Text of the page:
Ah, sweet Friday night. I can stay up as late as I want, knowing nothing likely will wake me early. I rarely sleep till noon, but you can bet I'm lounging well past my weekday wake-up time. As long as I'm in the shower by 12, it's a productive day.

We live in a world of go more, do more, be more. But on Friday nights, I can disconnect and allow myself to be a slug. I don't have many vices; I don't smoke, rarely drink, don't spend oodles of money, and I'm even cutting down on my beloved caffeine. So I'll give myself the unabashed, unadulterated joy of knowing the alarm will not go off in the morning, and my feet won't hit the floor until I'm good and ready for them to.

When I was young, I assumed that older people enjoyed staying home as some kind of sad default. You grew up, you lost your looks, you ran out of options -- so you stayed put on the weekends. Well, luckily, I can tell you that's not true; I'm certainly not Angelina Jolie, but I'm also not afraid to show my face in public. If I wanted to go out, I could probably cajole Kevin to go with me.

But the thing is, I'm as giddy about dressing down to stay home as I ever was about dressing up to go out. The excitement I feel over not having a darned thing to do tonight is every bit as palpable as the beat in the Madonna music I used to dance around to while getting ready to go to the Copper Dollar.

If your Friday night is being spent in a bar, at a party, or making out with a cute boy from your journalism class, more power to you. I'll raise a glass of caffeine-free Mountain Few to you as I prop my feet up and watch Pawn Stars.

Monday, March 21, 2011

Thinking About Dean Martin

Several years ago, my dad and his wife bought a dog from a pet store. They took the dog to a veterinarian for his shots, and someone there asked what the dog's name was. Dad and Maxine hadn't yet discussed names, but my dad found himself saying, "His name is Dino."

Later, when I asked him how he had come up with that name, he responded, "Well, I guess I was just thinking about Dean Martin."

That always struck me as funny, mainly because I couldn't imagine a situation in which I'd find myself thinking of Dean Martin. But my dad was about 44 years older than I am, and we didn't share many cultural reference points.

Today, though, Dad is gone, and I find myself thinking of ... Dean Martin. When Dad became ill about a year and a half ago, he and Maxine moved from their townhome in Johnston to independent living in a senior facility in Clive. Shortly before the move, Maxine's daughters held a garage sale to minimize the number of items that would have to be moved to the new place.

We all had an opportunity, the night before the sale, to browse the tables and choose anything we wanted to take home. Dad had accumulated a lot of stuff over the years, and he was a bargain kind of guy -- there were tables and tables of videos, tapes, DVDs, small appliances, towels and sheets, curtains, and bric-a-brac of all types. I didn't see much I wanted or needed ... until I spotted Dean Martin.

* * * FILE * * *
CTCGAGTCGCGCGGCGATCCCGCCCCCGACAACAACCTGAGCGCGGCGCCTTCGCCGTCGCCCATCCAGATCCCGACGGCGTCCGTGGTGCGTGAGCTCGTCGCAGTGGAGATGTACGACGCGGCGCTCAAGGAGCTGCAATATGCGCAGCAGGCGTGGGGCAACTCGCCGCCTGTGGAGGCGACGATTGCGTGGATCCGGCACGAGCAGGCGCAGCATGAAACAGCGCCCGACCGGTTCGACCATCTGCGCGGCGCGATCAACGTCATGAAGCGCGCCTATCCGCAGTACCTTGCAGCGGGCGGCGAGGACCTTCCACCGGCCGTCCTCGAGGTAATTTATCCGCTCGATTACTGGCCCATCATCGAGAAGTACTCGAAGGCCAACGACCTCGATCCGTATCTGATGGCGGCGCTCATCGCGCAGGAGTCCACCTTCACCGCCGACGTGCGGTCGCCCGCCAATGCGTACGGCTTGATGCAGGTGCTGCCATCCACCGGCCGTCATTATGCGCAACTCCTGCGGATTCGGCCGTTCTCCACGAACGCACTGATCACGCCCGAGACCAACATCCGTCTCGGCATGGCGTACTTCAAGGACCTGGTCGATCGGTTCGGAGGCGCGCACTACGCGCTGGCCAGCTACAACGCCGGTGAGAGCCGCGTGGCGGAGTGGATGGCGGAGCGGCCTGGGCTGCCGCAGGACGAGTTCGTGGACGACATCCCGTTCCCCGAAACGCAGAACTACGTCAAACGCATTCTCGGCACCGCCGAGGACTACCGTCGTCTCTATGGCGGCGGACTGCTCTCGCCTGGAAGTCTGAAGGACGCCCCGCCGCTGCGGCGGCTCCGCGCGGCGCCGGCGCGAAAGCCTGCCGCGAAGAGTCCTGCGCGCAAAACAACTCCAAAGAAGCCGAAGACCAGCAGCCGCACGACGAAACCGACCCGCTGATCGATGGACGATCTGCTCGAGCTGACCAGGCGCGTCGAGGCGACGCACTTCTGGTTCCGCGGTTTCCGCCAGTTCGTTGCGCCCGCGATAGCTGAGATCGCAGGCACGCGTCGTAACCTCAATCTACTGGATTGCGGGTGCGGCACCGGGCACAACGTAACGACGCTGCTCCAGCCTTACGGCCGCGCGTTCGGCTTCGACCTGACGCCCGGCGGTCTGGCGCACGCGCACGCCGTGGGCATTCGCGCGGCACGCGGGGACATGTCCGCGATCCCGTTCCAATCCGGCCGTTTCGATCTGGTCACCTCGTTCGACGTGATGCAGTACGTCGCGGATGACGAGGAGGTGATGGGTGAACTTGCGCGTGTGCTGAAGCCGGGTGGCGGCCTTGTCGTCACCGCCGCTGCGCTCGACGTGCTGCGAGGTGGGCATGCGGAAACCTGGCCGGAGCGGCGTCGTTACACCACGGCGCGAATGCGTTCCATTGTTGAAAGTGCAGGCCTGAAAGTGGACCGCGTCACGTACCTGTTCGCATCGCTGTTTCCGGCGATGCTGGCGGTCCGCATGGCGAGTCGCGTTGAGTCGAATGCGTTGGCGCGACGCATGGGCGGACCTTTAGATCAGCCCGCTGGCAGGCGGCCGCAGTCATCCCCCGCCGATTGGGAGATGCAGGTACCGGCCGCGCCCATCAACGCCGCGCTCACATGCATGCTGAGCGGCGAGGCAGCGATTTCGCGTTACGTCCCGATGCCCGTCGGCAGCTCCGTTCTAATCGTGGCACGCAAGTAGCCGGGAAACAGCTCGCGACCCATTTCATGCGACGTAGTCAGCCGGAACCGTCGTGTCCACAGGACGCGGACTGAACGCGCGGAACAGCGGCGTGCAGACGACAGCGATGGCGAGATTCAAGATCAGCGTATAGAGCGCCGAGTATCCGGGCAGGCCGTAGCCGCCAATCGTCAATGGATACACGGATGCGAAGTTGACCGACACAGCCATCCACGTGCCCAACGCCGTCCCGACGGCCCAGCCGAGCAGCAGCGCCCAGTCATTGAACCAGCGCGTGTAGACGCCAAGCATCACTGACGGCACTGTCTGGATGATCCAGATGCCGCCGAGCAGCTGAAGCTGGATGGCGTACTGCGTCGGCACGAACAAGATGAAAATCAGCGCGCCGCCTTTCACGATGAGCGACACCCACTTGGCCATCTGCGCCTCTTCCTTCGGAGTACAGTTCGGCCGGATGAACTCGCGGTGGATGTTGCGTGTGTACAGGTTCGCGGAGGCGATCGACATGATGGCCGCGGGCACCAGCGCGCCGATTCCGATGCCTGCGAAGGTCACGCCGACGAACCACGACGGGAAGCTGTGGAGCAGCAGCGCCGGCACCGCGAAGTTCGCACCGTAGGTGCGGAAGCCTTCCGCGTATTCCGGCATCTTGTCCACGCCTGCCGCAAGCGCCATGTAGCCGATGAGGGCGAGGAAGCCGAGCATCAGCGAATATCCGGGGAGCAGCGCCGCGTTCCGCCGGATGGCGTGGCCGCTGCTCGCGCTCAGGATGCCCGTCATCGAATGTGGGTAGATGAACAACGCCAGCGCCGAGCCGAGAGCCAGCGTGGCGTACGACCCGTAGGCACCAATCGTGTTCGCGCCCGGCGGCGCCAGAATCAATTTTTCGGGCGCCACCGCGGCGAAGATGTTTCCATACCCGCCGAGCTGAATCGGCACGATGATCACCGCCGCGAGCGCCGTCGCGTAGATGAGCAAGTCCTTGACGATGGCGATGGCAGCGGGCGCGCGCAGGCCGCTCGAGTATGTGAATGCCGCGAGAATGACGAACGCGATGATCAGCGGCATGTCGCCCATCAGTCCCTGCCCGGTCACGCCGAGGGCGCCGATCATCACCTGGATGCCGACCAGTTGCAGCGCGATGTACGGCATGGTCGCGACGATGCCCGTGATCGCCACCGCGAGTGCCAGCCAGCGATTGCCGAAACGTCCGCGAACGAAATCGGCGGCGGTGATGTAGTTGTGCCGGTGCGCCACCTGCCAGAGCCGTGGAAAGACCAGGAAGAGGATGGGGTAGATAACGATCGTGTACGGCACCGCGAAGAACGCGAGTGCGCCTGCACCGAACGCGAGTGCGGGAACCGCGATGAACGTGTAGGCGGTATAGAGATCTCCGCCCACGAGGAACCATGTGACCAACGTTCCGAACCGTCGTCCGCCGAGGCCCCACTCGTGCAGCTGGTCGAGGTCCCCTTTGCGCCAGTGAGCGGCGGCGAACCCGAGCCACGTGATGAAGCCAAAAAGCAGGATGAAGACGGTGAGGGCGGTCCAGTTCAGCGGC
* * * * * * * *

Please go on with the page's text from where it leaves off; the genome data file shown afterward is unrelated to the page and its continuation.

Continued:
Dean is made of plastic and some rubbery-type substance, and he stands about 13 inches high. When you press a red button in his base, Dean sings "That's Amore." His arm and mouth move. He has a five-o'-clock shadow. Someone had given him to Dad as a gift, but there he sat in the garage, alone, on a table. I scooped him up, put $10 in the cash box because it felt like the right thing to do, and went home.

The next day, I brought Dean to my office and placed him on my conference table, where he still sits. I was looking at him as I talked to my sister on the phone at lunchtime today about such things as Dad's will and his remaining belongings. She was asking if I could think if anything I wanted, and I said I couldn't -- maybe his jewelry box, if Maxine didn't have any use for it.

Dad didn't attach personal sentiment to material things. After my mom died, he donated her belongings; apparently if she wasn't there, he didn't want her things to be there, either, as reminders. I understand that. I have a few things of sentimental value I pilfered over the years -- some photographs, a tape measure with the name of one of his employers on it, and a toy tractor on which he stored his toupee in the '70s -- but I can't think of anything else I want or need. The memory of Dad is alive and well in my head, and the many picture frames I keep throughout my house.

And, of course, in Dean Martin. It's funny; I never saw Dad once push the button and make Dean sing. But long ago, I would watch him as he listened to recordings of Dean, or of Tony Bennett or Frank Sinatra, and he would have a far-away look in his eyes. I know he and my mom went to dances at various ballrooms around town, but she was gone by the time I was old enough to be conscious of such things. But after Mom died, as I grew from toddler to little girl, I became pretty sure there were other women and other parties.

I would imagine them on Saturday nights as I sat on his bed and watched him get ready to go out. He never actually told me he was going on dates, but I determined at a young age that the suits from Tursi's Park Avenue Shoe & Clothing, the gold chains and the Old Spice were not for his best buddy, John Burroughs. He'd say he was going out with John, but once in a while, a woman would call, and he'd act embarrassed.